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Annual Geoheritage Grant Funding

Annual Geoheritage Grant Funding

Geological Survey Ireland offers a number of small grants each year to support the sustainable development, promotion and recognition of Ireland's geoheritage. These grants are aimed at local community-driven outreach and development initiatives with a geoheritage theme. The grants are made through an open competitive application process.

In the 2021/22 round of grant funding, ​Geological Survey Ireland has awarded Geoheritage grants to seven community-based projects around the country. These grants will support the development and publication of educational and outreach materials by local groups, established geotourism sites, aspiring geoparks and UNESCO Global Geoparks. The aim of the fund is to encourage the telling of the Irish geological story, improve the understanding of geoscience, and to engage with groups throughout the country.

Copper Coast UNESCO Global Geopark

Digitisation, Assessment and Presentation of Threats to Copper Coast Geopark Geoheritage using novel Geotechnical Monitoring Tools

​​Irish Iron Heritage Foundation CLG

As part of the International Furnace Festival in August an open-air museum will be established with permanent objects and information panels on the past extraction and smelting of local iron ore with special focus on the local siderite and its relation to the geology of the Burren. Guided tours will be provided.

Dún Laoghaire-Rathdown County Council

Delivering the story of our Geoheritage through a popular book in both hard copy and digital version and guided walks.

The focus will be on the generation of county specific, highly graphic maps, infographics and imagery along with professionally scripted interpretive content to maximise impact of the communications in print, in person and online.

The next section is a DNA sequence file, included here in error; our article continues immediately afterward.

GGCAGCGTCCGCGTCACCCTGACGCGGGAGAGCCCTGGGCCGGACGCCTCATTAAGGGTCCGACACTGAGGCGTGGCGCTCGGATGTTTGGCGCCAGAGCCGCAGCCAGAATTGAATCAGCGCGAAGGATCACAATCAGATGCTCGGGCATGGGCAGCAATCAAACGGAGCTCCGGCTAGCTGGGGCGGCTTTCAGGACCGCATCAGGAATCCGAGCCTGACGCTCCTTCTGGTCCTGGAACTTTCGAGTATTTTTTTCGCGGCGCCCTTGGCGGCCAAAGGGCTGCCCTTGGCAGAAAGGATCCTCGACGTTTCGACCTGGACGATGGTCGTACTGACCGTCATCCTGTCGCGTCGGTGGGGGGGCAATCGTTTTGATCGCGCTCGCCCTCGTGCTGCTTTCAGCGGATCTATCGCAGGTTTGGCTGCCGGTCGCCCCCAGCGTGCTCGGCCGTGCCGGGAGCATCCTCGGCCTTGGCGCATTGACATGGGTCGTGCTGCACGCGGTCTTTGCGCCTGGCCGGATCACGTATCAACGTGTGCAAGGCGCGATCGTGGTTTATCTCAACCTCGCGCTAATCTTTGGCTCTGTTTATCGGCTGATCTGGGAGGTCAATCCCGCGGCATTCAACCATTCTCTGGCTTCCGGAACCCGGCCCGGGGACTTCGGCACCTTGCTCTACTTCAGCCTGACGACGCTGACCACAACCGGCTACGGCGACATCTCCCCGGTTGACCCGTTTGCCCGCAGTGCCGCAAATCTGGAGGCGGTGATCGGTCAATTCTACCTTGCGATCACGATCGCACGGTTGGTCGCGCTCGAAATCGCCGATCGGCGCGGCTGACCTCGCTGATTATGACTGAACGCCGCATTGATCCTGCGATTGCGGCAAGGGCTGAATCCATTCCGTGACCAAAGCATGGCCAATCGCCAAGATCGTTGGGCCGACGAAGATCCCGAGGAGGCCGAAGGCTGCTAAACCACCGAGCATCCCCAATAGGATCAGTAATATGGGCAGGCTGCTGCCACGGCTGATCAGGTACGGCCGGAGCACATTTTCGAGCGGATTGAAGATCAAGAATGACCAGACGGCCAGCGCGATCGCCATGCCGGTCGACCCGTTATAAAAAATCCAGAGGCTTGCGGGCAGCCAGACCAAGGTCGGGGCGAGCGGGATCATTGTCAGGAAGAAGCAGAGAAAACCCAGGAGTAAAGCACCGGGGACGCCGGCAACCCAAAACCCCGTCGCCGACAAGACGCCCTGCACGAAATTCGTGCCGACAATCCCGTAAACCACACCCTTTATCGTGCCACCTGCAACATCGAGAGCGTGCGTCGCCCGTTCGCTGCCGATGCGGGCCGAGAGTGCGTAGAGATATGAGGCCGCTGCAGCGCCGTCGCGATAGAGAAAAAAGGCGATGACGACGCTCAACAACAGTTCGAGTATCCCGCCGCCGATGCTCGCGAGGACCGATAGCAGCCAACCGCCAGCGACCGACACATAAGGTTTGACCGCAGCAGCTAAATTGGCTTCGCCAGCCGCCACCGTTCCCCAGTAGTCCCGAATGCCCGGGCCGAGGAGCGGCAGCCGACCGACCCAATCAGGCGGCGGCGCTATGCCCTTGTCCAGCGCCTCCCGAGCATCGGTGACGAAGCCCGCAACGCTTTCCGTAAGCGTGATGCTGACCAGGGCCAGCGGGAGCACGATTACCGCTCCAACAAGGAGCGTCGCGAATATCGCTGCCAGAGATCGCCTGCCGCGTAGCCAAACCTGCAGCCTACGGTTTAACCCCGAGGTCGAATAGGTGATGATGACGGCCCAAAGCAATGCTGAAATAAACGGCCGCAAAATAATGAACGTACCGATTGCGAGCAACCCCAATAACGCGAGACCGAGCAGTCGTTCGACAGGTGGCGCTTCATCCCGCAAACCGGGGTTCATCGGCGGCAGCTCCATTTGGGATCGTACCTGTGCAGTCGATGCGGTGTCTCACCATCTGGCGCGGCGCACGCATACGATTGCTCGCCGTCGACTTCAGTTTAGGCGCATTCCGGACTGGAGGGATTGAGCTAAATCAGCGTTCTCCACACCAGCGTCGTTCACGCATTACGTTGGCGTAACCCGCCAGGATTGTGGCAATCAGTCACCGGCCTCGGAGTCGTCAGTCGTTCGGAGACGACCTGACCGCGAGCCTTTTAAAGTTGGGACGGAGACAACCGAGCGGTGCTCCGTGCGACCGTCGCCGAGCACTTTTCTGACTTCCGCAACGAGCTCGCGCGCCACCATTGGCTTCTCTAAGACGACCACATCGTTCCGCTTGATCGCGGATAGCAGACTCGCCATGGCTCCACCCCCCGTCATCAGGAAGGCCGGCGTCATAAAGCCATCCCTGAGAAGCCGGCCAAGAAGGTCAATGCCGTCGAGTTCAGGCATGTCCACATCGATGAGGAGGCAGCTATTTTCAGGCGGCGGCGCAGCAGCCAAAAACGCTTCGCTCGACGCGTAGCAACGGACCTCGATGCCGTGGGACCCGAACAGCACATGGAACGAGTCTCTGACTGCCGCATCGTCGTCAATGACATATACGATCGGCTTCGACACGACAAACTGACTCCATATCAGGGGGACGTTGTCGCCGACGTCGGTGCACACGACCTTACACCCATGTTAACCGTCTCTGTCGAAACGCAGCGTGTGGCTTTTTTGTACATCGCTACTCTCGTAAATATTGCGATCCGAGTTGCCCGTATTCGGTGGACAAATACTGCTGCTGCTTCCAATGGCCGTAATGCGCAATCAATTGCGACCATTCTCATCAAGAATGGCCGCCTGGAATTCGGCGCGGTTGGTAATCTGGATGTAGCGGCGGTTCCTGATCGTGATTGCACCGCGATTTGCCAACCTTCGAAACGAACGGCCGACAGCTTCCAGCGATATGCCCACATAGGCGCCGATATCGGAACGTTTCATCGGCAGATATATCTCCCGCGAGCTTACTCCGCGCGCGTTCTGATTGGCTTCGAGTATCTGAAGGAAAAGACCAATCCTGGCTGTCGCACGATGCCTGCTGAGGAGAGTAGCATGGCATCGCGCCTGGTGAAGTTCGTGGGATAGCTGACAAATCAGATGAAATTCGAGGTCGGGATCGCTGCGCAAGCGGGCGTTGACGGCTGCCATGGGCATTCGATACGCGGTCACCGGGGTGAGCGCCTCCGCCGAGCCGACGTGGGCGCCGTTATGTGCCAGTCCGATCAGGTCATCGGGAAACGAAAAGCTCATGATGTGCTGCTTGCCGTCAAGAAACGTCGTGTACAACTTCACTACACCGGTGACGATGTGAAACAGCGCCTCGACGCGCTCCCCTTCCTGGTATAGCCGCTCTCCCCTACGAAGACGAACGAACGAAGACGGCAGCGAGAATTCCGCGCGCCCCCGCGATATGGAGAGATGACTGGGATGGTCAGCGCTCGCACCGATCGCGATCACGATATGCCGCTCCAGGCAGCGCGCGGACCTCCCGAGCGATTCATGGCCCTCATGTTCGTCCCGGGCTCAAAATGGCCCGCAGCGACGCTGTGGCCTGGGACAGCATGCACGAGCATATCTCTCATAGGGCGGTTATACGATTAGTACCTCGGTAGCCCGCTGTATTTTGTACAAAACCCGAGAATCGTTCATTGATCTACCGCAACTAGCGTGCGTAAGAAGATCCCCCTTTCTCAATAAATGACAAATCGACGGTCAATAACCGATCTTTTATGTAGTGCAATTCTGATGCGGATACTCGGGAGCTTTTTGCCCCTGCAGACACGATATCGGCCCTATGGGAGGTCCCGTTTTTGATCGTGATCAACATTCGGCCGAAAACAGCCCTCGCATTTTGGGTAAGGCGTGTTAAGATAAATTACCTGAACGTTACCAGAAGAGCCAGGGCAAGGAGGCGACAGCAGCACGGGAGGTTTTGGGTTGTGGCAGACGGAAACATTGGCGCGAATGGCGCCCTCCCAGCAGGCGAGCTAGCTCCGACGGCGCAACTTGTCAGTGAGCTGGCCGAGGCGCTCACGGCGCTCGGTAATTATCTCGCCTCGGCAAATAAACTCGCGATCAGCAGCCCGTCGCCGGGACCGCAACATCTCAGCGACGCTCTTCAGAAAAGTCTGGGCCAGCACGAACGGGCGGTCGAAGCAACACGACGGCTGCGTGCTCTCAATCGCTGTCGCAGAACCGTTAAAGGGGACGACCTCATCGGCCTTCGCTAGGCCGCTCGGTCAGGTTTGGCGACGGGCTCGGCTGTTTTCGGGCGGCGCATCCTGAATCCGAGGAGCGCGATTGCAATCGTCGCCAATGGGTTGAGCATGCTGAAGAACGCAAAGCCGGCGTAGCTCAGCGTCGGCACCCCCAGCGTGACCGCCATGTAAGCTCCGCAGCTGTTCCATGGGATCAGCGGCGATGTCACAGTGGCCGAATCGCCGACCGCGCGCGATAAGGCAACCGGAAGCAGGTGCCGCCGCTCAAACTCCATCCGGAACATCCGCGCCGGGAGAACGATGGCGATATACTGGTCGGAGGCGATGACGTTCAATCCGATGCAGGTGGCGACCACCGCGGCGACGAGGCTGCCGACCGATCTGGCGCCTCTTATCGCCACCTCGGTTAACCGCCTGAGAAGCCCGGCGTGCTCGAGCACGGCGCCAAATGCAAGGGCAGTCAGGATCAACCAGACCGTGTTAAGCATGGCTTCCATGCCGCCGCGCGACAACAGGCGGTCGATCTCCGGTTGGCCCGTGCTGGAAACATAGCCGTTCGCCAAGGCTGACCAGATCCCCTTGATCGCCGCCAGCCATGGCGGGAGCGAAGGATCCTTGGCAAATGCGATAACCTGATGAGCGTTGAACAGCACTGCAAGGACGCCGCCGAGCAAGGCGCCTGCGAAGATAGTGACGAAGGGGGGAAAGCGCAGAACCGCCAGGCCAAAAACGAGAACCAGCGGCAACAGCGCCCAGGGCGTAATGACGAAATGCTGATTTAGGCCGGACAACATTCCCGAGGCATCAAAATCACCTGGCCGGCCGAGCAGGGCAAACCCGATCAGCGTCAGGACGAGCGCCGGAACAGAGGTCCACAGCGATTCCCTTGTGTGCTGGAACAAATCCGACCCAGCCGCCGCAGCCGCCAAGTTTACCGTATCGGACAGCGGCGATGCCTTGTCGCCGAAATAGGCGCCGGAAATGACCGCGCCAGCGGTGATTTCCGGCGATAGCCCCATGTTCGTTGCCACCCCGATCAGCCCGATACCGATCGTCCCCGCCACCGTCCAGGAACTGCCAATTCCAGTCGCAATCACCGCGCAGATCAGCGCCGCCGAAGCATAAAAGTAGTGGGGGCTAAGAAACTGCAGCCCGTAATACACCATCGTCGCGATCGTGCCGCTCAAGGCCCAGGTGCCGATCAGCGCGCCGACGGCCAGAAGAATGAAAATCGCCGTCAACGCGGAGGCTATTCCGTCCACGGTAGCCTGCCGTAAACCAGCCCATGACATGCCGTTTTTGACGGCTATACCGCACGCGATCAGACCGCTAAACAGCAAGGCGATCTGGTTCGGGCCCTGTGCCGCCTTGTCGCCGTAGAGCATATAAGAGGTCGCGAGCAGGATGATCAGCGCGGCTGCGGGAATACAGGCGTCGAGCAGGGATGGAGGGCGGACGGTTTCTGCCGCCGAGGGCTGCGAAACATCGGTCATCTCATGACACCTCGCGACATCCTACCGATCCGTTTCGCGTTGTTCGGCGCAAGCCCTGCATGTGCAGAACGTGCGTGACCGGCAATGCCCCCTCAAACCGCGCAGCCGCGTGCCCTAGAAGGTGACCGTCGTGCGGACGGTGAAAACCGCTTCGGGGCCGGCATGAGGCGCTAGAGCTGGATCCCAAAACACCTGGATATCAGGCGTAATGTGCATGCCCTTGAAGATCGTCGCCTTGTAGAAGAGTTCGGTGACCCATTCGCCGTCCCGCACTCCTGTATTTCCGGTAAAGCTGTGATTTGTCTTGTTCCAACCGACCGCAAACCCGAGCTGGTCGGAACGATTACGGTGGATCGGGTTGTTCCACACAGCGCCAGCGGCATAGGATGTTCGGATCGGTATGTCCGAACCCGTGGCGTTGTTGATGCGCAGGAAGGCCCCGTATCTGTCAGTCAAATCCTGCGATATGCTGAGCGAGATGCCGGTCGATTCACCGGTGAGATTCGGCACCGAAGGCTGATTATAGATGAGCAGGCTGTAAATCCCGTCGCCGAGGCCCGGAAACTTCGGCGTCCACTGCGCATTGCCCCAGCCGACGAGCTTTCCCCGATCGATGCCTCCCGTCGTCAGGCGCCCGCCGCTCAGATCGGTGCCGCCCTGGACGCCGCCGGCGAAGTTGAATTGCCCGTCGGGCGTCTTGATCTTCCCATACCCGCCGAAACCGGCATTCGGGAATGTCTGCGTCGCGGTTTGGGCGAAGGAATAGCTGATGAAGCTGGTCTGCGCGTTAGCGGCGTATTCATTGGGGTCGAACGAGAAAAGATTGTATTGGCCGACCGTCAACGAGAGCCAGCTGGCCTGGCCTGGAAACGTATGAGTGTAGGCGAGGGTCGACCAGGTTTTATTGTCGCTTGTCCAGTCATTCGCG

Joyce Country and Western Lakes geopark

This project will develop a geotrail on the Mám Éan section of the Western Way in Conemara, Co Galway. The geological setting, in particular the Dalradian rock exposures over the Maumturk range will act as a focus point towards possible future integration of the Western Way in the International Appalachian Trail.

​​​Lisdoonvarna Historical Society

Construction of a replica of the local geological stratigraphy providing a clear visual and tactile structure that demonstrates the main geological features of the Lisdoonvarna area. Highlighting the link between the original spring wells of Lisdoonvarna and local geology adding to local awareness of geoheritage understanding will promote the value to this aspect of the town, and its geotourism.


​Slieveardagh Mining Group

To produce a map of the geoheritage of coal mining in Slieveardagh based on the geology and coal mining heritage of the area and a collection of stories from the mines told by miners. This map will be given to local schools, libraries and community groups and will enhance local ability to tell the story of The Slieveardagh Coalfield.

​Historic Graves Project

​A Pilot Project to fit the built heritage of historic graveyards into their geoheritage context, identifying where possible, quarry locations matching different phases of building construction from the early medieval period onwards.

This is a collaboration with community-focussed geologists to delve into the geoheritage of our historic graveyards.